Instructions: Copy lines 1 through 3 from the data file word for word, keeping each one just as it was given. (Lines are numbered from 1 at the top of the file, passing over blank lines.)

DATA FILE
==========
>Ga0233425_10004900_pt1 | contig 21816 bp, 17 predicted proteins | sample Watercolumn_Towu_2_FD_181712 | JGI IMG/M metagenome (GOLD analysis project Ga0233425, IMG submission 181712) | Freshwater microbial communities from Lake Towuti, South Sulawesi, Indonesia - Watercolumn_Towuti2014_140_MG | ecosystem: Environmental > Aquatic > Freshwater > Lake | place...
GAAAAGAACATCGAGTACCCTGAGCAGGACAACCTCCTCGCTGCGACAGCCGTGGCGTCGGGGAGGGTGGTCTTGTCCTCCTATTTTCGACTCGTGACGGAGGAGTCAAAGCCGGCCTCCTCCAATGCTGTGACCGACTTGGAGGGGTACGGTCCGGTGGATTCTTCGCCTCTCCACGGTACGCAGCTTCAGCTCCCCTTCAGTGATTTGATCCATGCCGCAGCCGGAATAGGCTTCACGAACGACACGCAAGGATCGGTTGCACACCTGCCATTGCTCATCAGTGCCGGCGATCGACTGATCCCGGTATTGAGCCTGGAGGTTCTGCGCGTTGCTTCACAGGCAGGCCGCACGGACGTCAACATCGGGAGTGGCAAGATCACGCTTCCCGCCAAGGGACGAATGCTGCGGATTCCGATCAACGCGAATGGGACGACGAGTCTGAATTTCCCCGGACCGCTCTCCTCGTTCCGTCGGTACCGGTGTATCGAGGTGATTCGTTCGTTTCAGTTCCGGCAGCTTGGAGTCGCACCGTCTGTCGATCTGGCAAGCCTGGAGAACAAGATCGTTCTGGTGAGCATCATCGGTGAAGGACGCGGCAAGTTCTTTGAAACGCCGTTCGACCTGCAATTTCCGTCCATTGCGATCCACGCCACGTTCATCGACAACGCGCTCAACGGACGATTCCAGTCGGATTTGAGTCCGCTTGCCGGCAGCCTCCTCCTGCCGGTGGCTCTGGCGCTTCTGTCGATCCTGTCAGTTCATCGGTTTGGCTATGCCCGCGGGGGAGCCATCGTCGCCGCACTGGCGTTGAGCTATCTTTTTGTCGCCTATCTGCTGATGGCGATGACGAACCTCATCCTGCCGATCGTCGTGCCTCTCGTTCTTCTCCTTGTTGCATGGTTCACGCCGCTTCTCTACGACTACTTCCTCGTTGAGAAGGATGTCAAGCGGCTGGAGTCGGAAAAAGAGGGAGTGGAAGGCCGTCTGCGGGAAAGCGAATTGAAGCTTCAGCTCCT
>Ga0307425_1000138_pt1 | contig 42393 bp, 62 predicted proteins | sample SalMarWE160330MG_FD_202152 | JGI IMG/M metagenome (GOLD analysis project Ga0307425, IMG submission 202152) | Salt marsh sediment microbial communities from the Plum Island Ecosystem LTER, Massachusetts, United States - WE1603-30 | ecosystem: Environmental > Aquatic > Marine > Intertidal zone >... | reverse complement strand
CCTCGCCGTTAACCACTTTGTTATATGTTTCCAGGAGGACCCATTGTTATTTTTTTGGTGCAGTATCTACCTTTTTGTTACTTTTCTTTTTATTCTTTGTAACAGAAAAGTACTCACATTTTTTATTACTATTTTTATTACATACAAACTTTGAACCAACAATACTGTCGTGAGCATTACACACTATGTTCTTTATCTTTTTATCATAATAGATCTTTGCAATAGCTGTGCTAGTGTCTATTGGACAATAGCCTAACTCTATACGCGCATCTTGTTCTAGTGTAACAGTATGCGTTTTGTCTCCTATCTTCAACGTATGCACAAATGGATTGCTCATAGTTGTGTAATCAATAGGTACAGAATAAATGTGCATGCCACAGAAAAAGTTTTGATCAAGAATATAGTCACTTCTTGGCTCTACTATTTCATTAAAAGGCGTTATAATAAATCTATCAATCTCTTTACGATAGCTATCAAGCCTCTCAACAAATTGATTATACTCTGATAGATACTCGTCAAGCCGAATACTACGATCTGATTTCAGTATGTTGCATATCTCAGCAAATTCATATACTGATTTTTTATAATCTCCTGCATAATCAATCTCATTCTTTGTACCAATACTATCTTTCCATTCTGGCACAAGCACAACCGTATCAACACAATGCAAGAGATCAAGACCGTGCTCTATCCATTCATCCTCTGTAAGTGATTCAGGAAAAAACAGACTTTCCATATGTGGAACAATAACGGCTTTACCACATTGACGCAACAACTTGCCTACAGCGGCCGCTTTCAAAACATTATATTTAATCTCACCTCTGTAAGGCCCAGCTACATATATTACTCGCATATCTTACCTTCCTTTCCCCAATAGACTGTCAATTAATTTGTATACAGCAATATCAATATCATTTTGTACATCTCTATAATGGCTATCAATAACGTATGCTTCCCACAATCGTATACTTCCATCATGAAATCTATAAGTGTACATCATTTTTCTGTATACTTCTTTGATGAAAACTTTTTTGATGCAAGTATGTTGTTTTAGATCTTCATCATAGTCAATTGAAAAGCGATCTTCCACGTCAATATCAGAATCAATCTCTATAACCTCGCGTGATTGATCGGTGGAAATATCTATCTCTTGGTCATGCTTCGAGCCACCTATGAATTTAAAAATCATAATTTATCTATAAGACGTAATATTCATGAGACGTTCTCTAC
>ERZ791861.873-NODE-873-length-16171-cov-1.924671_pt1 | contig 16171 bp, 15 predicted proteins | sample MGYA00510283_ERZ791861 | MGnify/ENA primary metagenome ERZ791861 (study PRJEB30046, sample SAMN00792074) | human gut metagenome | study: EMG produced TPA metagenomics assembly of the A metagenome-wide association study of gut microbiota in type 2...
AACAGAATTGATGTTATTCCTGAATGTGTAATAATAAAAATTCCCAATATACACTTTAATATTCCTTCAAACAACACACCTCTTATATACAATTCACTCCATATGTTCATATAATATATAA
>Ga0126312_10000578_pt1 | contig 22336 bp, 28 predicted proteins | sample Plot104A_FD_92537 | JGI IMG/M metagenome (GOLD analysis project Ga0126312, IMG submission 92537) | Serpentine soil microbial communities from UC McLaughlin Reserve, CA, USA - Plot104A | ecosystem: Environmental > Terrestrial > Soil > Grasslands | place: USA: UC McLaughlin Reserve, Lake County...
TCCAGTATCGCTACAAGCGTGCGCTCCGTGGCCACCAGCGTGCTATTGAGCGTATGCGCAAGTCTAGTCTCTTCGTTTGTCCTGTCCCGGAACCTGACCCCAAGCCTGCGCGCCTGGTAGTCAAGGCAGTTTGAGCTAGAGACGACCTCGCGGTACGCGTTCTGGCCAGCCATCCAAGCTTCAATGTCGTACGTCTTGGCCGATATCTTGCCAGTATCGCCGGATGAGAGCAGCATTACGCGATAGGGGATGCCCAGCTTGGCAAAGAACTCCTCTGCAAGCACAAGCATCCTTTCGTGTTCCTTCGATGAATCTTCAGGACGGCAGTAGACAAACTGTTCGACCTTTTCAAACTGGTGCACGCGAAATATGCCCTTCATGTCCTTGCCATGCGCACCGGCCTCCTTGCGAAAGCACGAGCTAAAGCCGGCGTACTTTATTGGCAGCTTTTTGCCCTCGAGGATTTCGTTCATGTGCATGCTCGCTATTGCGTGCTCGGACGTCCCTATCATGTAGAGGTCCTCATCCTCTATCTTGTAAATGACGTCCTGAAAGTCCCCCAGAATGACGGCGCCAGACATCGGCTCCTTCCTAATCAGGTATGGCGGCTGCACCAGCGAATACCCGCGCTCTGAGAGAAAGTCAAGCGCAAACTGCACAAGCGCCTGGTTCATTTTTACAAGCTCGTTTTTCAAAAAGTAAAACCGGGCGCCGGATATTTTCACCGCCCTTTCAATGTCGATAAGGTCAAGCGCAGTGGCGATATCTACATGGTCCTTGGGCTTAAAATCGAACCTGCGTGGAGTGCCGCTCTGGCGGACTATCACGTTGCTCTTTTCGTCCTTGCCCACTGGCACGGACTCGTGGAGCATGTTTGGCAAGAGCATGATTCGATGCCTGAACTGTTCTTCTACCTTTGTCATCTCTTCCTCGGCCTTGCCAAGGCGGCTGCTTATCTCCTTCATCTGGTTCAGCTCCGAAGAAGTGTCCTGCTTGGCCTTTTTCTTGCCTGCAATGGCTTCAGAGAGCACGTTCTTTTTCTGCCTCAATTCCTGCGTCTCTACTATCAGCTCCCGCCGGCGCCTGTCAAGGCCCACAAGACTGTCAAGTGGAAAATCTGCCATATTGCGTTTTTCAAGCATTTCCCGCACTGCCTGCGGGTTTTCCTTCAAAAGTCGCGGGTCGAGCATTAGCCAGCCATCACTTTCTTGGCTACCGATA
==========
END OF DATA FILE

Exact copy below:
>Ga0233425_10004900_pt1 | contig 21816 bp, 17 predicted proteins | sample Watercolumn_Towu_2_FD_181712 | JGI IMG/M metagenome (GOLD analysis project Ga0233425, IMG submission 181712) | Freshwater microbial communities from Lake Towuti, South Sulawesi, Indonesia - Watercolumn_Towuti2014_140_MG | ecosystem: Environmental > Aquatic > Freshwater > Lake | place...
GAAAAGAACATCGAGTACCCTGAGCAGGACAACCTCCTCGCTGCGACAGCCGTGGCGTCGGGGAGGGTGGTCTTGTCCTCCTATTTTCGACTCGTGACGGAGGAGTCAAAGCCGGCCTCCTCCAATGCTGTGACCGACTTGGAGGGGTACGGTCCGGTGGATTCTTCGCCTCTCCACGGTACGCAGCTTCAGCTCCCCTTCAGTGATTTGATCCATGCCGCAGCCGGAATAGGCTTCACGAACGACACGCAAGGATCGGTTGCACACCTGCCATTGCTCATCAGTGCCGGCGATCGACTGATCCCGGTATTGAGCCTGGAGGTTCTGCGCGTTGCTTCACAGGCAGGCCGCACGGACGTCAACATCGGGAGTGGCAAGATCACGCTTCCCGCCAAGGGACGAATGCTGCGGATTCCGATCAACGCGAATGGGACGACGAGTCTGAATTTCCCCGGACCGCTCTCCTCGTTCCGTCGGTACCGGTGTATCGAGGTGATTCGTTCGTTTCAGTTCCGGCAGCTTGGAGTCGCACCGTCTGTCGATCTGGCAAGCCTGGAGAACAAGATCGTTCTGGTGAGCATCATCGGTGAAGGACGCGGCAAGTTCTTTGAAACGCCGTTCGACCTGCAATTTCCGTCCATTGCGATCCACGCCACGTTCATCGACAACGCGCTCAACGGACGATTCCAGTCGGATTTGAGTCCGCTTGCCGGCAGCCTCCTCCTGCCGGTGGCTCTGGCGCTTCTGTCGATCCTGTCAGTTCATCGGTTTGGCTATGCCCGCGGGGGAGCCATCGTCGCCGCACTGGCGTTGAGCTATCTTTTTGTCGCCTATCTGCTGATGGCGATGACGAACCTCATCCTGCCGATCGTCGTGCCTCTCGTTCTTCTCCTTGTTGCATGGTTCACGCCGCTTCTCTACGACTACTTCCTCGTTGAGAAGGATGTCAAGCGGCTGGAGTCGGAAAAAGAGGGAGTGGAAGGCCGTCTGCGGGAAAGCGAATTGAAGCTTCAGCTCCT
>Ga0307425_1000138_pt1 | contig 42393 bp, 62 predicted proteins | sample SalMarWE160330MG_FD_202152 | JGI IMG/M metagenome (GOLD analysis project Ga0307425, IMG submission 202152) | Salt marsh sediment microbial communities from the Plum Island Ecosystem LTER, Massachusetts, United States - WE1603-30 | ecosystem: Environmental > Aquatic > Marine > Intertidal zone >... | reverse complement strand